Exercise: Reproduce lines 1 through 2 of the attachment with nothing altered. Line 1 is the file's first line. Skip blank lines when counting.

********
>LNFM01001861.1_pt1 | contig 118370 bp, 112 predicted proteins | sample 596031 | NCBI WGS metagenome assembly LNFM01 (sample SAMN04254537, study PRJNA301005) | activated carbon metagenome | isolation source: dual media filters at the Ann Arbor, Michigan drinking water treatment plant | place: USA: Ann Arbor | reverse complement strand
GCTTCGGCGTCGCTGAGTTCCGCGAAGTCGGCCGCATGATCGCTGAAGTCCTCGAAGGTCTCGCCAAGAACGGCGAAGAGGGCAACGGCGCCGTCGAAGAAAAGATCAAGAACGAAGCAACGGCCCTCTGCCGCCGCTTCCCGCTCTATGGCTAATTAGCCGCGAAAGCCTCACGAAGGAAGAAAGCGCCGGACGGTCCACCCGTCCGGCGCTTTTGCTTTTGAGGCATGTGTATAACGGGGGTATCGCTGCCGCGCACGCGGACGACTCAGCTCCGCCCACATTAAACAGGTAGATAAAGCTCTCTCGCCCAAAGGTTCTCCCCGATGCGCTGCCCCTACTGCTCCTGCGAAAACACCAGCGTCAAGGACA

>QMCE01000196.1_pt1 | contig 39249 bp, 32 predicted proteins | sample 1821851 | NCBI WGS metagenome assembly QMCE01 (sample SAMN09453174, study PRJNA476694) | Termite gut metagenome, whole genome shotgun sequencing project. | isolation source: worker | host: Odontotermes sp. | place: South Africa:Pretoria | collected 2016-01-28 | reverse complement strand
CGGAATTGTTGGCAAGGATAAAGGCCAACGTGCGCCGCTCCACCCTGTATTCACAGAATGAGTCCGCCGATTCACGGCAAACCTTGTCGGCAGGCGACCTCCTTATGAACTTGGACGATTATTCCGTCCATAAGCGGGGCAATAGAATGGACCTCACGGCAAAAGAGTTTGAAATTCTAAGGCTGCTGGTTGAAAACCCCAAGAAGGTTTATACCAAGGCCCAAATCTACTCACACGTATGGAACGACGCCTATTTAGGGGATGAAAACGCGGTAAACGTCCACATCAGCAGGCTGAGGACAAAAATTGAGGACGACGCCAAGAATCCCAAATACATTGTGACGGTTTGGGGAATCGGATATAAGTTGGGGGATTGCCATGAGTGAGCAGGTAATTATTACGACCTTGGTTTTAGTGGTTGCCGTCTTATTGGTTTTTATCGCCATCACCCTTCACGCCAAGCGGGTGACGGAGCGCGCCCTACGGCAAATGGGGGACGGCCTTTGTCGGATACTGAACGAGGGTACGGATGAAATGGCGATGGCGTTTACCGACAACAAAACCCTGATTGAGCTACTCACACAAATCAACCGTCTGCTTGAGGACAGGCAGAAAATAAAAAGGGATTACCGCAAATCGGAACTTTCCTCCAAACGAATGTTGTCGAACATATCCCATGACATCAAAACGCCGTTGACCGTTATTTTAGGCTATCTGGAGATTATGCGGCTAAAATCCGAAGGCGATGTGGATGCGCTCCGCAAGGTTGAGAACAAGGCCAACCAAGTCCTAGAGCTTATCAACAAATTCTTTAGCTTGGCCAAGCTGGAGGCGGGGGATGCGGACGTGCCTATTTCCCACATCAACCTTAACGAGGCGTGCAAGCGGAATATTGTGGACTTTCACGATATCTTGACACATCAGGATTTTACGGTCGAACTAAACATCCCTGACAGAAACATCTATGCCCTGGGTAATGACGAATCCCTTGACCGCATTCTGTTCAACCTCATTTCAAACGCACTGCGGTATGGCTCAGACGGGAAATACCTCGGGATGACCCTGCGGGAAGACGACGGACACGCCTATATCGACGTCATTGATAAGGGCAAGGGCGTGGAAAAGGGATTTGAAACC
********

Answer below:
>LNFM01001861.1_pt1 | contig 118370 bp, 112 predicted proteins | sample 596031 | NCBI WGS metagenome assembly LNFM01 (sample SAMN04254537, study PRJNA301005) | activated carbon metagenome | isolation source: dual media filters at the Ann Arbor, Michigan drinking water treatment plant | place: USA: Ann Arbor | reverse complement strand
GCTTCGGCGTCGCTGAGTTCCGCGAAGTCGGCCGCATGATCGCTGAAGTCCTCGAAGGTCTCGCCAAGAACGGCGAAGAGGGCAACGGCGCCGTCGAAGAAAAGATCAAGAACGAAGCAACGGCCCTCTGCCGCCGCTTCCCGCTCTATGGCTAATTAGCCGCGAAAGCCTCACGAAGGAAGAAAGCGCCGGACGGTCCACCCGTCCGGCGCTTTTGCTTTTGAGGCATGTGTATAACGGGGGTATCGCTGCCGCGCACGCGGACGACTCAGCTCCGCCCACATTAAACAGGTAGATAAAGCTCTCTCGCCCAAAGGTTCTCCCCGATGCGCTGCCCCTACTGCTCCTGCGAAAACACCAGCGTCAAGGACA